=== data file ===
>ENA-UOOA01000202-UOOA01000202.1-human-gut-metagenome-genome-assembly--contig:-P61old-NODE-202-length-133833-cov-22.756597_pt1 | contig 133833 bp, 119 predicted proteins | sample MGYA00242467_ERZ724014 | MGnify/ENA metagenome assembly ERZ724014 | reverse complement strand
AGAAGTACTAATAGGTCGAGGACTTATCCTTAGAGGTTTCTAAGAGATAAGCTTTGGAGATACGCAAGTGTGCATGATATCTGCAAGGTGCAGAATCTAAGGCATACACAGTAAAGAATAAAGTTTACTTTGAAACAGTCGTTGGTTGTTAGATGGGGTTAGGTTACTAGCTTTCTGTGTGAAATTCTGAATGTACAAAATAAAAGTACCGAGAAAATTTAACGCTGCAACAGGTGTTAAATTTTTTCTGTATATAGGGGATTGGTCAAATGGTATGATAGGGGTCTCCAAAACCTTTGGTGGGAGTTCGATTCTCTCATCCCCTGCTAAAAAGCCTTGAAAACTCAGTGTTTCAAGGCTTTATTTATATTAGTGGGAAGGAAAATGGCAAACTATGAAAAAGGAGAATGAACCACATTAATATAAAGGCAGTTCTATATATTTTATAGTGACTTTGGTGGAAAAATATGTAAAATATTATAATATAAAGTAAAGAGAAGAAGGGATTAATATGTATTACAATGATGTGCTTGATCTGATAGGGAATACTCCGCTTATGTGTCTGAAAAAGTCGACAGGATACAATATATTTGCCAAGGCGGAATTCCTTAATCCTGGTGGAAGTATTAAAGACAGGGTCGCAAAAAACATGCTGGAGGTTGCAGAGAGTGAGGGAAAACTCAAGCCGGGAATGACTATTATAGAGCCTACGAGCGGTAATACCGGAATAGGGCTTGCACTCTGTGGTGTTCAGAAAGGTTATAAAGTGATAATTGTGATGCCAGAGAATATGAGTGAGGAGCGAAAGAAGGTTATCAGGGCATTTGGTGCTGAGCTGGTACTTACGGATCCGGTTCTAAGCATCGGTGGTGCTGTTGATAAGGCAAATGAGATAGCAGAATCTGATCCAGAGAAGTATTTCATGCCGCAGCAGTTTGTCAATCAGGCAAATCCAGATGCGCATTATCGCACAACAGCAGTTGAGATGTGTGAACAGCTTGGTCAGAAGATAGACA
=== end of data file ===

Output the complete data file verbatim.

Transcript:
>ENA-UOOA01000202-UOOA01000202.1-human-gut-metagenome-genome-assembly--contig:-P61old-NODE-202-length-133833-cov-22.756597_pt1 | contig 133833 bp, 119 predicted proteins | sample MGYA00242467_ERZ724014 | MGnify/ENA metagenome assembly ERZ724014 | reverse complement strand
AGAAGTACTAATAGGTCGAGGACTTATCCTTAGAGGTTTCTAAGAGATAAGCTTTGGAGATACGCAAGTGTGCATGATATCTGCAAGGTGCAGAATCTAAGGCATACACAGTAAAGAATAAAGTTTACTTTGAAACAGTCGTTGGTTGTTAGATGGGGTTAGGTTACTAGCTTTCTGTGTGAAATTCTGAATGTACAAAATAAAAGTACCGAGAAAATTTAACGCTGCAACAGGTGTTAAATTTTTTCTGTATATAGGGGATTGGTCAAATGGTATGATAGGGGTCTCCAAAACCTTTGGTGGGAGTTCGATTCTCTCATCCCCTGCTAAAAAGCCTTGAAAACTCAGTGTTTCAAGGCTTTATTTATATTAGTGGGAAGGAAAATGGCAAACTATGAAAAAGGAGAATGAACCACATTAATATAAAGGCAGTTCTATATATTTTATAGTGACTTTGGTGGAAAAATATGTAAAATATTATAATATAAAGTAAAGAGAAGAAGGGATTAATATGTATTACAATGATGTGCTTGATCTGATAGGGAATACTCCGCTTATGTGTCTGAAAAAGTCGACAGGATACAATATATTTGCCAAGGCGGAATTCCTTAATCCTGGTGGAAGTATTAAAGACAGGGTCGCAAAAAACATGCTGGAGGTTGCAGAGAGTGAGGGAAAACTCAAGCCGGGAATGACTATTATAGAGCCTACGAGCGGTAATACCGGAATAGGGCTTGCACTCTGTGGTGTTCAGAAAGGTTATAAAGTGATAATTGTGATGCCAGAGAATATGAGTGAGGAGCGAAAGAAGGTTATCAGGGCATTTGGTGCTGAGCTGGTACTTACGGATCCGGTTCTAAGCATCGGTGGTGCTGTTGATAAGGCAAATGAGATAGCAGAATCTGATCCAGAGAAGTATTTCATGCCGCAGCAGTTTGTCAATCAGGCAAATCCAGATGCGCATTATCGCACAACAGCAGTTGAGATGTGTGAACAGCTTGGTCAGAAGATAGACA